Sumption is a noted historian, justice of the UK Supreme Court and lead barrister in Seven Network Limited v News Limited  FCA 1062 (aka the C7 case).
His lecture [PDF] begins -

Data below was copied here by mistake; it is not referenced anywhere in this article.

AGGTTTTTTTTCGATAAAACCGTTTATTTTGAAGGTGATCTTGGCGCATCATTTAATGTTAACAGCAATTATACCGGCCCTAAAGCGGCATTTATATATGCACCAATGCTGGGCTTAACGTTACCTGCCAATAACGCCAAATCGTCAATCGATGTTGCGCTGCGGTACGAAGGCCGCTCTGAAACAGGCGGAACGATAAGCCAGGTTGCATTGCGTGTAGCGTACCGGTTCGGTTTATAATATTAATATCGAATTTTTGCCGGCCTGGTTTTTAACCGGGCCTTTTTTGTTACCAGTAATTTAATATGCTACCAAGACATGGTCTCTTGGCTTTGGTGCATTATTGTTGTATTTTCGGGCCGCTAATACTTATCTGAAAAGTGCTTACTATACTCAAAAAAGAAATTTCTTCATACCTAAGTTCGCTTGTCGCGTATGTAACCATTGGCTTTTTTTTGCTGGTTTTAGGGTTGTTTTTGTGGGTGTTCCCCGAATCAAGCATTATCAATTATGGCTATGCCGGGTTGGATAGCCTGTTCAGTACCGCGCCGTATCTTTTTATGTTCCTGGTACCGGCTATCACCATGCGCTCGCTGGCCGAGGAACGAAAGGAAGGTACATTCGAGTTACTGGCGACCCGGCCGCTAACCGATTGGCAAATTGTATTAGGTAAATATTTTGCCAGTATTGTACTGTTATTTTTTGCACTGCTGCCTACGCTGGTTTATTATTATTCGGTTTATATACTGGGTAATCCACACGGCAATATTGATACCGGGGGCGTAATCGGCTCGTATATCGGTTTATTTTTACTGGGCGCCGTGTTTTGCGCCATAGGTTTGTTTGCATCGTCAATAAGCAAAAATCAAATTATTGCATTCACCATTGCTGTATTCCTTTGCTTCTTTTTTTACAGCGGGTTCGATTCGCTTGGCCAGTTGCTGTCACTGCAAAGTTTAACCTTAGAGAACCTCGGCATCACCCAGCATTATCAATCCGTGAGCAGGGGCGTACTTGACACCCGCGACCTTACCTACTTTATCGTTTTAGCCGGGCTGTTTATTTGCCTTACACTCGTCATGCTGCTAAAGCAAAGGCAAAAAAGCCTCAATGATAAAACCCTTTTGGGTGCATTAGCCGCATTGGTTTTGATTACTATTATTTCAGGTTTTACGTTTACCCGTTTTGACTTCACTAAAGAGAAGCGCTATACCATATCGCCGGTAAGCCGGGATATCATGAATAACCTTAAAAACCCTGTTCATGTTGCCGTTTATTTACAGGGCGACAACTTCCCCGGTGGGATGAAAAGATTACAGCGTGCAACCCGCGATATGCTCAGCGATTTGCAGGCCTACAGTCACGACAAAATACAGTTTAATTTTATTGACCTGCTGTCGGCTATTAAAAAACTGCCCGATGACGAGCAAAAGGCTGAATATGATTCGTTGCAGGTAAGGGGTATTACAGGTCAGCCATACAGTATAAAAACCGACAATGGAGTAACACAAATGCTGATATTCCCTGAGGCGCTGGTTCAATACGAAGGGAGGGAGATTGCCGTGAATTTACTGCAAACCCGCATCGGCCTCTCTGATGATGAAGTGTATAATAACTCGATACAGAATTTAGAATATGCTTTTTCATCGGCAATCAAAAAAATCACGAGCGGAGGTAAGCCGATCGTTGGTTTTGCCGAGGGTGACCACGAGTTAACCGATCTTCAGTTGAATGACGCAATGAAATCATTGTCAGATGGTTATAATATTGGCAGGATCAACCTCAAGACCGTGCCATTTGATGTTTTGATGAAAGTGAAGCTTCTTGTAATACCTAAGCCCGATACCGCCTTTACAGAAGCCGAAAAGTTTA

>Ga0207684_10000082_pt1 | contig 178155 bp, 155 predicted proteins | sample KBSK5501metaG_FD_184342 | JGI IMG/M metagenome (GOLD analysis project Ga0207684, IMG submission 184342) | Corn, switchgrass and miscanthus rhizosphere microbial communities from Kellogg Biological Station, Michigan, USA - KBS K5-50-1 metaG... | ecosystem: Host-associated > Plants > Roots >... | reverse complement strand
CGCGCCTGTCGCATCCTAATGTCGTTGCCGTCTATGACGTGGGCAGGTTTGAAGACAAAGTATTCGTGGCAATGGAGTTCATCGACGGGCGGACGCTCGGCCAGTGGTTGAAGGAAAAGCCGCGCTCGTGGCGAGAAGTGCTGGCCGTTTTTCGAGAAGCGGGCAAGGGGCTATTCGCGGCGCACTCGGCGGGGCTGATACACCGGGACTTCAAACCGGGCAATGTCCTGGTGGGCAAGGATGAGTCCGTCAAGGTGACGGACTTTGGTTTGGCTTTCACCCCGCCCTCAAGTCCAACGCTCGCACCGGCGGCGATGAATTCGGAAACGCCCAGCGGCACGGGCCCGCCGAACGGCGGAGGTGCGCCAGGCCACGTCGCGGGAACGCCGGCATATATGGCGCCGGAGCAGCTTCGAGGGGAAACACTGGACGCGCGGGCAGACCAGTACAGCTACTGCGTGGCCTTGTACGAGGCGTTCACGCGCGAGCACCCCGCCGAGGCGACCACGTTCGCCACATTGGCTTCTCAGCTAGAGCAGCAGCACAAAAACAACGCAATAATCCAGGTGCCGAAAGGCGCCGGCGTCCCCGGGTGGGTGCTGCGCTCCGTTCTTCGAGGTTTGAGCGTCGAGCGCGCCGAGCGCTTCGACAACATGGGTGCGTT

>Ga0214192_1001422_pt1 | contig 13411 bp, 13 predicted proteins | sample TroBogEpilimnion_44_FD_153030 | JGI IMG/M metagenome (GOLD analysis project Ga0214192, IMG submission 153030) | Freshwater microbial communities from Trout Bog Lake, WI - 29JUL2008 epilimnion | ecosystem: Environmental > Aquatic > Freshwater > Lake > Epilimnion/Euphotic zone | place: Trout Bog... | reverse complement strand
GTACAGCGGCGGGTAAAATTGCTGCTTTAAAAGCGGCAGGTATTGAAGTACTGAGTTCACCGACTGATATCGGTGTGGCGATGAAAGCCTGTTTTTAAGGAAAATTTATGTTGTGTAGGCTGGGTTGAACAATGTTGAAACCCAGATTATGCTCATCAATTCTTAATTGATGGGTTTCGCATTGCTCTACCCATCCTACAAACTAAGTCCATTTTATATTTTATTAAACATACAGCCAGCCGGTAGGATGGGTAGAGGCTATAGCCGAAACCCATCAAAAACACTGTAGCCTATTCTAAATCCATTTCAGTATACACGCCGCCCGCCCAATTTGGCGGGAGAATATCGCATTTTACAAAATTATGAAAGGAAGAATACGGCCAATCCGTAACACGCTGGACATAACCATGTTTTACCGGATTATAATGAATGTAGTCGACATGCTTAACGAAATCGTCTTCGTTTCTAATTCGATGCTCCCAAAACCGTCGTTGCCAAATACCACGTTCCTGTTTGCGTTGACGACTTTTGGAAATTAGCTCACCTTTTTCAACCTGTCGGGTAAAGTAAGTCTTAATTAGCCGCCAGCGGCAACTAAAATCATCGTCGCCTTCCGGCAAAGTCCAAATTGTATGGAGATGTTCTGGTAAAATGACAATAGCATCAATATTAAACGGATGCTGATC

“The laws”, wrote the French novelist Honoré de Balzac, “are spiders’ webs, laid out to catch to catch little insects, which the great insects pass through unscathed”. In the law’s bestiary, there are few greater insects than the state. There is a school of thought that holds that the state is not only the greatest insect but also the most poisonous one. For a number of years the conduct of foreign affairs has served as one of the great forensic battlegrounds between those who take that view and successive governments who, understandably, do not.